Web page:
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Publish Date: 3/12/2005

Housing authorities at odds
Report says questionable accounting practices led to violation of regulations

LONGMONT — A newly released federal investigation into accounting errors at the Boulder County Housing Authority is adding fuel to an already protracted and public dispute between the agency and its Longmont counterpart, which are battling over the right to manage federal funds in the city.

The report, released this week, says shoddy accounting practices and management led the county’s housing authority to violate federal housing rules.

On one hand, the report represents a setback in the county’s efforts to show it is a responsible steward of federal money. But it also raises questions about the Longmont Housing Authority’s plans for the money, and its efforts to take control of federal dollars managed by the county.

Specifically, the Longmont Housing Authority says it could use some federal money controlled by the county to improve other housing programs in the city — precisely what the county’s housing authority got into trouble for doing.

And all of this came the same week that a deeply divided Longmont City Council refused to back its own housing authority’s efforts to seize control of county-managed federal money. The 4-3 vote by the council Tuesday night further muddies the relationship between the two housing authorities and between the usually cooperative county and city.

“We’re driving a wedge between us, and I don’t understand why,” said Councilman Marty Block. “We’re fighting for really the same money. It’s federal money, it’s limited and it’s about to get more limited. We started on the wrong foot and it’s time to back up.”

The dispute is over the management of Section 8 payments from the federal government to low-income residents. The payments permit people with little money to live in normal apartments, with the federal government picking up most of the tab. It’s a way of ensuring that low-income residents don’t get shunted into segregated developments.

Today, both Longmont and the county administer Section 8 vouchers within the city. Longmont has 477 Section 8 families in the city, while the county has 237. The Boulder housing authority has another 67 clients in Longmont.

Under federal rules, the authority administering the vouchers gets to take a cut off the top for management costs. For Section 8, that fee is $600 a year per voucher. For Boulder County, that amounts to $142,000 in fees within Longmont, money the city’s authority would like to have. And it’s not shy about seeking it.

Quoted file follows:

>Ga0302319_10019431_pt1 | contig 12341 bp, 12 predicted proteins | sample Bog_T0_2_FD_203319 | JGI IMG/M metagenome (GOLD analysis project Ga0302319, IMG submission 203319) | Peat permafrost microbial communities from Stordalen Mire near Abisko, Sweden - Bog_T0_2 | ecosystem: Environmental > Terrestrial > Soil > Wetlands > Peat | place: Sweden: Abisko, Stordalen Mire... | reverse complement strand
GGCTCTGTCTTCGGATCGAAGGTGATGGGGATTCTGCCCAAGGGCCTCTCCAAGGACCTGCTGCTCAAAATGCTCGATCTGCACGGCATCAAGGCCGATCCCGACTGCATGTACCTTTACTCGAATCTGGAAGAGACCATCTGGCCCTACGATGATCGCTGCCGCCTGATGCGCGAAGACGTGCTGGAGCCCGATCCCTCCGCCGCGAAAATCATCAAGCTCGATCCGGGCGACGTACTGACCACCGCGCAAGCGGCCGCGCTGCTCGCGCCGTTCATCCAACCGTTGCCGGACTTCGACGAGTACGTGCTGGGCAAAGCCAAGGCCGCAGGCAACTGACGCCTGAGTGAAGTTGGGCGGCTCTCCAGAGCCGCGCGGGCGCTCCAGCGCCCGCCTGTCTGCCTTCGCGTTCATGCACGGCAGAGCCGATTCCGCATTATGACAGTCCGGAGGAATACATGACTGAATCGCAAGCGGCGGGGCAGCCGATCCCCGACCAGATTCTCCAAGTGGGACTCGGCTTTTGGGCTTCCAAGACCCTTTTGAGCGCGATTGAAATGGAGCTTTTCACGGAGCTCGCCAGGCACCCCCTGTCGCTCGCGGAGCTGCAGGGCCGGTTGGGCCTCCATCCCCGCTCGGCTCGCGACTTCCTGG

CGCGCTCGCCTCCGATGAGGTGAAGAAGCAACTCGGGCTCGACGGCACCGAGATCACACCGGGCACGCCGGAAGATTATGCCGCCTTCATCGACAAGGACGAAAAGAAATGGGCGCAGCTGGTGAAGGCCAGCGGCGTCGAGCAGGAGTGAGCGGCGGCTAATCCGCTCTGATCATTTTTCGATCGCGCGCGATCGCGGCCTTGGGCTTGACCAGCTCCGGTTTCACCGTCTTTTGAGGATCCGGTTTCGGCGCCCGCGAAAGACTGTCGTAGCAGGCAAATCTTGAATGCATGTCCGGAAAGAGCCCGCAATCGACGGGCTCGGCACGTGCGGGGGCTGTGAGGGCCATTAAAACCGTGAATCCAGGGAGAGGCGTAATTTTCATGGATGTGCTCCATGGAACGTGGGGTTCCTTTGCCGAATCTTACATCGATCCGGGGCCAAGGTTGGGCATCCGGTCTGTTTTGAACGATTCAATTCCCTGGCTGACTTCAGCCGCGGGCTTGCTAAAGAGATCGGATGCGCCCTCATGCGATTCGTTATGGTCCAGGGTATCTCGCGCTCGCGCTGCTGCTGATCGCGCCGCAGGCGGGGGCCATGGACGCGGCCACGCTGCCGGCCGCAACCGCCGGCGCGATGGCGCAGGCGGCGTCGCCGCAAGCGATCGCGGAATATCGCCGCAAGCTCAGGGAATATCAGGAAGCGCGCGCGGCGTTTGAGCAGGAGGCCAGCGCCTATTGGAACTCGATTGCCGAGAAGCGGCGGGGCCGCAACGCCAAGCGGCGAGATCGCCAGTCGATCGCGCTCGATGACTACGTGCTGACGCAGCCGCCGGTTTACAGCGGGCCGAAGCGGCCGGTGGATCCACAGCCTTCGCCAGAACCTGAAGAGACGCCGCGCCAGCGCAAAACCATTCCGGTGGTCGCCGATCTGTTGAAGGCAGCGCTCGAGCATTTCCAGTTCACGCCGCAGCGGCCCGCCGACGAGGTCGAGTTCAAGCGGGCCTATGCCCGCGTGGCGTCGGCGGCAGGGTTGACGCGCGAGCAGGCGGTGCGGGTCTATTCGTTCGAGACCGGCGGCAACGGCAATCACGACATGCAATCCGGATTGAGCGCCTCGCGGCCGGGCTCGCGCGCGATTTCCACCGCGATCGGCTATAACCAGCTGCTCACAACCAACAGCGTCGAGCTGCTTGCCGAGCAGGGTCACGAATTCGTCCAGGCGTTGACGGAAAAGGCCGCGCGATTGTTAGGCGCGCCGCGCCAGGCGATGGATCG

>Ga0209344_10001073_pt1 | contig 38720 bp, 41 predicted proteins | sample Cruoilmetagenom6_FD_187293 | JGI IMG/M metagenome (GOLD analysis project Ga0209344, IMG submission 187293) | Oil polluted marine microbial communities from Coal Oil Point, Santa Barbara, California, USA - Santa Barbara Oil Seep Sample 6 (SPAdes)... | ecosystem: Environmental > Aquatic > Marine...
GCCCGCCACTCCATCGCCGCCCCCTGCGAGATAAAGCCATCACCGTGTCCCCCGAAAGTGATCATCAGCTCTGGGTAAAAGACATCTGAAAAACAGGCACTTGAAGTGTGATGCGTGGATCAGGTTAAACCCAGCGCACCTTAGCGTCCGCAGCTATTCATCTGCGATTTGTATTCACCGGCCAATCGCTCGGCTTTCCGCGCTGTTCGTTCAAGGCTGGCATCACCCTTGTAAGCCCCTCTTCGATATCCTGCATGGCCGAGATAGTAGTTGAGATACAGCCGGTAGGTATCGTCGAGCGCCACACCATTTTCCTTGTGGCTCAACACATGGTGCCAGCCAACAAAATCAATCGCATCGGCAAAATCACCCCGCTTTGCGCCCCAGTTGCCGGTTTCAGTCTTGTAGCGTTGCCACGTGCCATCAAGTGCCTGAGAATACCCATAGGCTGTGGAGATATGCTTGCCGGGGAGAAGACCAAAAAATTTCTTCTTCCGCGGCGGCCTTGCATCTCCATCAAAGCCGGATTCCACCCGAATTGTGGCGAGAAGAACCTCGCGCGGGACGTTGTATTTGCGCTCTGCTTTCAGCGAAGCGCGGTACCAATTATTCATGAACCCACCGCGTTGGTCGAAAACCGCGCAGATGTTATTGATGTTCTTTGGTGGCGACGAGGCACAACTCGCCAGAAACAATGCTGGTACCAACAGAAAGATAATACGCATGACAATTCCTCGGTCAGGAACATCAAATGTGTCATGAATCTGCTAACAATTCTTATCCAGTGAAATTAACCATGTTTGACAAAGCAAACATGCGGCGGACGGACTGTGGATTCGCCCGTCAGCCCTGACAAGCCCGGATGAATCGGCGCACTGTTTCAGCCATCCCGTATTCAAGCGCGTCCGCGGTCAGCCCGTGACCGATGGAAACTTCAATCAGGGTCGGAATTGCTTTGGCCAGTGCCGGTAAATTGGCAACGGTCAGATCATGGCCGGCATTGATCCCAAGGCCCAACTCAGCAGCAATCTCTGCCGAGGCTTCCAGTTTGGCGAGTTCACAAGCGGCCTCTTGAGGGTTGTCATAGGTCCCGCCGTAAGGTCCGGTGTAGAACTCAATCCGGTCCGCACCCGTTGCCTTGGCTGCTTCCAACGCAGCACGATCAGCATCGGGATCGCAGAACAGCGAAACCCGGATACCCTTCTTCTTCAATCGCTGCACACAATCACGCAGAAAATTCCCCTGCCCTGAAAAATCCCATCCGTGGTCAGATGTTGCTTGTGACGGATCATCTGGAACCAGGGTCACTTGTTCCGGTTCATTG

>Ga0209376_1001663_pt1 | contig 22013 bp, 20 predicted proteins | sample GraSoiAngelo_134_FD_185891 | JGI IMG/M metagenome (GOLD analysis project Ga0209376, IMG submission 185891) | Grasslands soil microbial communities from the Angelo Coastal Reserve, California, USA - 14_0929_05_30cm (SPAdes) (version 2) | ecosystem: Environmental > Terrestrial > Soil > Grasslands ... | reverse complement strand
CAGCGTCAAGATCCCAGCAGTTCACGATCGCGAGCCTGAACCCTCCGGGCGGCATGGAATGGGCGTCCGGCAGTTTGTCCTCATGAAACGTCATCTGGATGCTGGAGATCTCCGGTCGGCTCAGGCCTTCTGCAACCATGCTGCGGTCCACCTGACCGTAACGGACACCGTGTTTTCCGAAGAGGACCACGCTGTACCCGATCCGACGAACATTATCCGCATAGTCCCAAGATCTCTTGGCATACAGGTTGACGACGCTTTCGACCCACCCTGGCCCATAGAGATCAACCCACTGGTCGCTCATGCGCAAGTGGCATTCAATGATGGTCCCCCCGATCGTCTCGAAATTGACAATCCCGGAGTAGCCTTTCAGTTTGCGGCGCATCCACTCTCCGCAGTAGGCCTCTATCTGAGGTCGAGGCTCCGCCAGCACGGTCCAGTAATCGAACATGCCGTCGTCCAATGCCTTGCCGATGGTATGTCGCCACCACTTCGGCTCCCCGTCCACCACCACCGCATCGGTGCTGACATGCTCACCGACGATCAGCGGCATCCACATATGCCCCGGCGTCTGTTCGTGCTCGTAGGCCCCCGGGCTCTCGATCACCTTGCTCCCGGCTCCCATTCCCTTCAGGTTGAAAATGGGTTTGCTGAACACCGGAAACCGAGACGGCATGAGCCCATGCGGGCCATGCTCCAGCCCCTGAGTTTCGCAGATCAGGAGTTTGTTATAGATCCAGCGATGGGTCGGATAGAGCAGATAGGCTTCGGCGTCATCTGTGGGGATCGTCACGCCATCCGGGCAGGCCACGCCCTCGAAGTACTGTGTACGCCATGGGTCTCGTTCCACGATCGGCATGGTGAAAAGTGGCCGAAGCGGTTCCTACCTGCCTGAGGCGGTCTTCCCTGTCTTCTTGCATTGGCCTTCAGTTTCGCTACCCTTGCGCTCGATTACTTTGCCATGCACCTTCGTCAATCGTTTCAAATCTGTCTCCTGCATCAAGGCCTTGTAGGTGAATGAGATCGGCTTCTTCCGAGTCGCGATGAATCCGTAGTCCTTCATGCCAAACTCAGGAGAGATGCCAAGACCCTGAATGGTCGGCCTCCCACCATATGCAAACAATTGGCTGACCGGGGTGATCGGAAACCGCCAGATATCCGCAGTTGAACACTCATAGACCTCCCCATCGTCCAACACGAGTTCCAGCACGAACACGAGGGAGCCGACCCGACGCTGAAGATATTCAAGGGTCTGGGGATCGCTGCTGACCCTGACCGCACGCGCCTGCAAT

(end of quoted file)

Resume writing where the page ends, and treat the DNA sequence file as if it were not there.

Under 1985 and 1987 agreements between the county, Boulder and Longmont, each of the authorities is permitted to place Section 8 recipients anywhere in the county without losing control of the vouchers. Under federal law, control of the voucher is supposed to be given to the local authority.

The agreements take precedence over the federal law. But now the city is seeking to end the agreements. Longmont says having local control over every voucher used in the city would mean better service.

“It is easier for the voucher holder to have their voucher administered and services provided in Longmont since they must currently travel or otherwise deal with agencies in Boulder or Lafayette,” Councilman Fred Wilson and Kathy Fedler, the city’s affordable housing coordinator, said in urging the council to back the Longmont Housing Authority’s efforts to end the agreements.

But they also said: “Because of the sweeping changes being proposed to the Section 8 program (by the federal government), administrative fees are at a premium. It would greatly enhance LHA’s budget, increase their ability to assist Longmont residents, and would allow for greater local control of these funds to meet other pressing housing needs.”

And it’s that last sentence that has county housing managers upset. They say the federal investigation criticized them for using administrative fees improperly and that the city appears to be headed down the same path.

The regional inspector general for audit for the federal department of Housing and Urban Development reported this week that the Boulder County Housing Authority failed to properly account for money being used for administration.

Added Ruth Rodriguez, the county’s community services director: “I can guarantee that we are following HUD regulations and doing the best possible job managing federal HUD dollars.”

On Tuesday night, four council members — Block, Karen Benker, Tom McCoy and Roger Lange — killed a council resolution that offered support for the Longmont Housing Authority’s efforts to take control of the county’s vouchers in the city.

And that vote, a defeat for Wilson and Mayor Julia Pirnack, further muddies the waters that several mediators have already tried to clear.

“Although Longmont has always been very cooperative, we are responsible to protect the interest of our citizens,” Pirnack said. “I think that this (agreement) has gone on long enough where the city of Longmont is not being compensated for the administrative costs we are incurring. I think we need to be really careful about preserving a relationship with Boulder County at all costs. They are the major beneficiaries in all this.”

The majority of council members disagreed. They cited a letter from the county in which officials warned that dissolving the agreement could sour relationships in other areas, from housing programs such as Casa De La Esperanza, to unrelated areas of open space and road improvements.

Trevor Hughes can be reached at 303-684-5220, or by e-mail at

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